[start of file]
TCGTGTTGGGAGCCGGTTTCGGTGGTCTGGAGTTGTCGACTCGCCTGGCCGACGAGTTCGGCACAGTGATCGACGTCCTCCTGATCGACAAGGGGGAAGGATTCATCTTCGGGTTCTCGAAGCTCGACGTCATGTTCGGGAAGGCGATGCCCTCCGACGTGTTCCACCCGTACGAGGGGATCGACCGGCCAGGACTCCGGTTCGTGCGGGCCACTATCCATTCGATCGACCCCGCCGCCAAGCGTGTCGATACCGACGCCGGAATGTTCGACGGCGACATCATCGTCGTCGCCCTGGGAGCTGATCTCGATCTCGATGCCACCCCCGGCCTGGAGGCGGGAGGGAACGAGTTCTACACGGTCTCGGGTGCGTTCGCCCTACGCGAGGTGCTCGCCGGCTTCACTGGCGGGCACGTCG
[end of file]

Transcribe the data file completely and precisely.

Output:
TCGTGTTGGGAGCCGGTTTCGGTGGTCTGGAGTTGTCGACTCGCCTGGCCGACGAGTTCGGCACAGTGATCGACGTCCTCCTGATCGACAAGGGGGAAGGATTCATCTTCGGGTTCTCGAAGCTCGACGTCATGTTCGGGAAGGCGATGCCCTCCGACGTGTTCCACCCGTACGAGGGGATCGACCGGCCAGGACTCCGGTTCGTGCGGGCCACTATCCATTCGATCGACCCCGCCGCCAAGCGTGTCGATACCGACGCCGGAATGTTCGACGGCGACATCATCGTCGTCGCCCTGGGAGCTGATCTCGATCTCGATGCCACCCCCGGCCTGGAGGCGGGAGGGAACGAGTTCTACACGGTCTCGGGTGCGTTCGCCCTACGCGAGGTGCTCGCCGGCTTCACTGGCGGGCACGTCG